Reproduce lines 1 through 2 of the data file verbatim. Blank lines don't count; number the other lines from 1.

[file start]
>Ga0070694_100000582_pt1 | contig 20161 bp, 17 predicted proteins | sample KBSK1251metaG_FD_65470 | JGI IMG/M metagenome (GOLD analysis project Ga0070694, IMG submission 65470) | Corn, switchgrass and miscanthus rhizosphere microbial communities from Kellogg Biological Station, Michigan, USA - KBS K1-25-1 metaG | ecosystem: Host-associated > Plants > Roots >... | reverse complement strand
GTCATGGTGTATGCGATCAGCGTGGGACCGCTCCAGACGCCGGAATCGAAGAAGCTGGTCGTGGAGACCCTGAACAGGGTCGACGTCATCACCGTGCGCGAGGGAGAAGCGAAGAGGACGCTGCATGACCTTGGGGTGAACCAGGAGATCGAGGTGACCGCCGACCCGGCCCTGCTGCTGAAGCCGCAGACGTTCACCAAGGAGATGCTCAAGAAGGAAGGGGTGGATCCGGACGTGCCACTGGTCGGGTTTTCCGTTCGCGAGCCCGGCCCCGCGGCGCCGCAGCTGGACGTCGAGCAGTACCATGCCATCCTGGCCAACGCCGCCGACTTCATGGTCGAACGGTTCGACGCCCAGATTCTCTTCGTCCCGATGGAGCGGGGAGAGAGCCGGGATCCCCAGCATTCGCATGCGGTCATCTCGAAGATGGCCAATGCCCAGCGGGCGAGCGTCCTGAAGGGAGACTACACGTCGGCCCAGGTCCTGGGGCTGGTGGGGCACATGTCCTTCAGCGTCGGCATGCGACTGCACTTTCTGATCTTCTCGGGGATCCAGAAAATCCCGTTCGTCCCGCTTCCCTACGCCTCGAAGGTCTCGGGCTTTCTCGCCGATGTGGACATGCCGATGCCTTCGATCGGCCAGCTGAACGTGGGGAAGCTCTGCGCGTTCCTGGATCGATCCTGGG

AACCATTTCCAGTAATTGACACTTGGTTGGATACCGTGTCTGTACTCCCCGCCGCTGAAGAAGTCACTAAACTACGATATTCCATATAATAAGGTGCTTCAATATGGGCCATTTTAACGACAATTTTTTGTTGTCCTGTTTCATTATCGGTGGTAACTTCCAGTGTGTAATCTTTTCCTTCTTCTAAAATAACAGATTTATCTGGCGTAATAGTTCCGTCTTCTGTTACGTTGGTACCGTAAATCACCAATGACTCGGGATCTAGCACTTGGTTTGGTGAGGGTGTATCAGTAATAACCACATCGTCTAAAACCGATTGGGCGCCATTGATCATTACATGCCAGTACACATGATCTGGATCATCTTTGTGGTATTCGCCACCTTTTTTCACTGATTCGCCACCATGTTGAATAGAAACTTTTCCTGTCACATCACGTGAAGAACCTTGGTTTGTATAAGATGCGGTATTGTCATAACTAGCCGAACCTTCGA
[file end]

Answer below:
>Ga0070694_100000582_pt1 | contig 20161 bp, 17 predicted proteins | sample KBSK1251metaG_FD_65470 | JGI IMG/M metagenome (GOLD analysis project Ga0070694, IMG submission 65470) | Corn, switchgrass and miscanthus rhizosphere microbial communities from Kellogg Biological Station, Michigan, USA - KBS K1-25-1 metaG | ecosystem: Host-associated > Plants > Roots >... | reverse complement strand
GTCATGGTGTATGCGATCAGCGTGGGACCGCTCCAGACGCCGGAATCGAAGAAGCTGGTCGTGGAGACCCTGAACAGGGTCGACGTCATCACCGTGCGCGAGGGAGAAGCGAAGAGGACGCTGCATGACCTTGGGGTGAACCAGGAGATCGAGGTGACCGCCGACCCGGCCCTGCTGCTGAAGCCGCAGACGTTCACCAAGGAGATGCTCAAGAAGGAAGGGGTGGATCCGGACGTGCCACTGGTCGGGTTTTCCGTTCGCGAGCCCGGCCCCGCGGCGCCGCAGCTGGACGTCGAGCAGTACCATGCCATCCTGGCCAACGCCGCCGACTTCATGGTCGAACGGTTCGACGCCCAGATTCTCTTCGTCCCGATGGAGCGGGGAGAGAGCCGGGATCCCCAGCATTCGCATGCGGTCATCTCGAAGATGGCCAATGCCCAGCGGGCGAGCGTCCTGAAGGGAGACTACACGTCGGCCCAGGTCCTGGGGCTGGTGGGGCACATGTCCTTCAGCGTCGGCATGCGACTGCACTTTCTGATCTTCTCGGGGATCCAGAAAATCCCGTTCGTCCCGCTTCCCTACGCCTCGAAGGTCTCGGGCTTTCTCGCCGATGTGGACATGCCGATGCCTTCGATCGGCCAGCTGAACGTGGGGAAGCTCTGCGCGTTCCTGGATCGATCCTGGG